Upwelling and melting of the Iceland plume from radial variation of 238U-230Th disequilibria in postglacial volcanic rocks

Thomas Find Kokfelt, Kaj Hoernle, Folkmar Hauff

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58 Citationer (Scopus)

Abstrakt

New 238U-230Th disequilibria data by thermal ionisation mass spectrometry are presented for a comprehensive set of postglacial basaltic lavas from the neovolcanic zones in Iceland. The new data show a striking systematic decrease in 230Th excess towards central Iceland and the presumed centre of the Iceland plume. This finding would appear paradoxical if source composition was the main factor responsible for generating the 238U-230Th disequilibria, because generally main rift lavas erupted proximal to the plume should be generated from a melting column that initiates deeper in the garnet stability field, compared to the marginal rift zones. Preferential crustal interaction in central Iceland, where the crust is thickest, involving either old (>350 kyr) Icelandic crust or lower crustal melts, may provide a viable explanation for only part of the data variation, namely the moderately low 238U-230Th disequilibria found in the more evolved SE rift lavas. Moreover, there is no variation of 230Th excesses with degree of differentiation (Mg# or ppm Th) overall, or within individual rift systems, to indicate that crustal contamination causes the radial variation in 230Th excess. The 238U-230Th disequilibria variation is therefore ascribed to variable dynamic parameters in the melting regime induced by interaction of the Iceland plume with the rift systems. The higher 230Th excesses in alkalic off-rift lavas (Snæfellsnes Peninsula) (24±3%) compared to the main rift lavas (15±3%) is consistent with more garnet-rich lithologies dominating the bulk melt compositions away from the main rifts and indicates small-scale source heterogeneity beneath Iceland. The data are reconciled within a model in which mantle upwelling rates in the centre of the plume are significantly faster than at the margins, consistent with fluid dynamic predictions for a plume head. The radial variation observed in (230Th/238U) provides independent support that the centre of the Iceland plume is located beneath SE Iceland, as has been proposed from seismic tomographic studies. For a reasonable range of mantle porosities (Φ =0.05-0.2%) we can explain the Iceland data with a dynamic melting model, by relatively fast mantle upwelling rates in the centre (∼5-20 cm/yr), compared to those at the margins (∼1-4 cm/yr). The radial variation is also shown to be consistent with, though not requiring, a model of deep dehydration melting [Ito et al., Earth Planet. Sci. Lett. 165 (1999) 81-96]. In such a scenario, the generation of (moderately) low 238U-230Th disequilibria will be confined to the lowermost part of the melting column, which is characterised by fast upwelling and low porosity. For Φ values down to 0.05% in the lower part of the hydrous melting zone, moderately low 230Th excesses (5-10%) are likely to result, whereas higher 230Th excesses may arise for lower values of Φ.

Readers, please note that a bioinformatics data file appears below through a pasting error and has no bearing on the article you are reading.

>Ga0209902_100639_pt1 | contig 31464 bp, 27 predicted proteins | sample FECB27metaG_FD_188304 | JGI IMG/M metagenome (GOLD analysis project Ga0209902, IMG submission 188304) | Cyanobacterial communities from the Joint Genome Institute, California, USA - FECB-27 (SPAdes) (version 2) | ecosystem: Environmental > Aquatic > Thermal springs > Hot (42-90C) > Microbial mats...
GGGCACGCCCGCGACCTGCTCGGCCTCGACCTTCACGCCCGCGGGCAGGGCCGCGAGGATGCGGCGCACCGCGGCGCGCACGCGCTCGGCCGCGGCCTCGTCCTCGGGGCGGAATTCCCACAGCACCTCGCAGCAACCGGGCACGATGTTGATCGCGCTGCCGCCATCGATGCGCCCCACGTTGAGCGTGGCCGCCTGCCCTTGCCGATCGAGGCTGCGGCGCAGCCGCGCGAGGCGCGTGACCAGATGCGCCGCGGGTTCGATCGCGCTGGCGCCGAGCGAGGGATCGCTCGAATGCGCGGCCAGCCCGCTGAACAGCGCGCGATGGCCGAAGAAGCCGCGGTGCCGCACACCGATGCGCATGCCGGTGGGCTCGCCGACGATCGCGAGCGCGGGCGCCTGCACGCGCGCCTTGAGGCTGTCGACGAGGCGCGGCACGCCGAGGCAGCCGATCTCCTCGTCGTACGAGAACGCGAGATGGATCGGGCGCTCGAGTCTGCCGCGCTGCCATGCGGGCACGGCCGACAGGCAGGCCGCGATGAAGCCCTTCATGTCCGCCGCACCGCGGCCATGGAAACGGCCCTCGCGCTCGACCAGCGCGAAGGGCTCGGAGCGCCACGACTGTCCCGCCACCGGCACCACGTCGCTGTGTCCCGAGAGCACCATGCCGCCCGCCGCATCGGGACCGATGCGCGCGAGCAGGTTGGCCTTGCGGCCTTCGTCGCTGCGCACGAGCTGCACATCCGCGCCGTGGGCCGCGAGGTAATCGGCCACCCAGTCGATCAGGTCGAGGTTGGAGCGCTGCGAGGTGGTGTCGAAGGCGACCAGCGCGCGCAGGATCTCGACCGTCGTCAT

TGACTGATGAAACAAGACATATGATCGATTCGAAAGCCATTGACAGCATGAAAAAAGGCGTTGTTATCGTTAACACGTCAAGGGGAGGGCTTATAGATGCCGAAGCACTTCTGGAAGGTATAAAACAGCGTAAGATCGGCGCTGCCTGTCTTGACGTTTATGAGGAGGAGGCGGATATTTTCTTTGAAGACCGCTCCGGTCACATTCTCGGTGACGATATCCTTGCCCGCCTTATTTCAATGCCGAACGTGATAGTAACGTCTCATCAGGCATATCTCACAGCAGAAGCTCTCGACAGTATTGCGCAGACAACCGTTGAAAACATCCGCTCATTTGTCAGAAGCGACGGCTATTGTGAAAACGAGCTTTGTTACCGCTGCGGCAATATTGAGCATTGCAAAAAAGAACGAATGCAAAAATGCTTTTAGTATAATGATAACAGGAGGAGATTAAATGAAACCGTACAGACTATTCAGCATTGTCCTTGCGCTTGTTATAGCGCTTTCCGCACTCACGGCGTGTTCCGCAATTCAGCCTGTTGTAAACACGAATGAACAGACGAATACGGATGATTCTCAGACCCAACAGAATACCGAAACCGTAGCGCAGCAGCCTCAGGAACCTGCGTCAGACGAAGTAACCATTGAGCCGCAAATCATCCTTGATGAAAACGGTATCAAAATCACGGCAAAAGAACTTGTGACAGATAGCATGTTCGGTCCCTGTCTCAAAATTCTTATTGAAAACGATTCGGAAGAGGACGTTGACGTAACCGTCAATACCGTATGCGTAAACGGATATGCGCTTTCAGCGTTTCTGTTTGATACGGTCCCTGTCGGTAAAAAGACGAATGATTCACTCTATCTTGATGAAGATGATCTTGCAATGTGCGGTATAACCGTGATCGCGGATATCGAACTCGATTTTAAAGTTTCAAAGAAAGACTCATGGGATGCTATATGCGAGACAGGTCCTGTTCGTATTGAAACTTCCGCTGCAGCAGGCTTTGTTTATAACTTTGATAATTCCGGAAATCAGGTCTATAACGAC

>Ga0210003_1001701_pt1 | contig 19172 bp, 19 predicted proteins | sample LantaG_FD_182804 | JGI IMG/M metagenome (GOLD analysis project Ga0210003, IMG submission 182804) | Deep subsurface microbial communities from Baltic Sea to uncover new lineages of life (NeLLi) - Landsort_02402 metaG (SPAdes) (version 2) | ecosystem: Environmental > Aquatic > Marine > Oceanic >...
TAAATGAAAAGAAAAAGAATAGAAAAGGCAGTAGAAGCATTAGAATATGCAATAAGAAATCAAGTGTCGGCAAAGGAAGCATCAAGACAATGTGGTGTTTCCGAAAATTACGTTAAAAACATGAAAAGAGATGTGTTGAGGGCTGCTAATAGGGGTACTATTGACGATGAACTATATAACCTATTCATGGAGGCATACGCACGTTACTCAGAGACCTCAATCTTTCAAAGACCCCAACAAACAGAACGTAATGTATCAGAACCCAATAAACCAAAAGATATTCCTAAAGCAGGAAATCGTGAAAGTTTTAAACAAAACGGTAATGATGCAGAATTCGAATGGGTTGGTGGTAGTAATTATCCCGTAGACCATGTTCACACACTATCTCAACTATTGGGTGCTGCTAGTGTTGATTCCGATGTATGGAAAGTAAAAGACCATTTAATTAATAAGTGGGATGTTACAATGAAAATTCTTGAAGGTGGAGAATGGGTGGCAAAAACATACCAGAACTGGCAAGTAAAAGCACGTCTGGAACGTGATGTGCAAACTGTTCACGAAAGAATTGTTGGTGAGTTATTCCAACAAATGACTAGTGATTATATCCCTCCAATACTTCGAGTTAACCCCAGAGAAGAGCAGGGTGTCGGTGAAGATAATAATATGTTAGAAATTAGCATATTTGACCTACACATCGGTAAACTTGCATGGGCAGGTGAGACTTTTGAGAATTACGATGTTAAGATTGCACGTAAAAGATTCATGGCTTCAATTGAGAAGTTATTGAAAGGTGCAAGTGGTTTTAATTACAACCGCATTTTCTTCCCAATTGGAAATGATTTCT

OriginalsprogEngelsk
Sider (fra-til)167-186
Antal sider20
TidsskriftEarth and Planetary Science Letters
Vol/bind214
Udgave nummer1-2
DOI
StatusUdgivet - 10 sep. 2003
Udgivet eksterntJa

Emneord

  • Iceland mantle plume
  • Volcanic rocks
  • Neovolcanic Zone
  • Zonation
  • Geochemistry and petrology
  • U-series disequilibria
  • Basalts

Programområde

  • Programområde 4: Mineralske råstoffer

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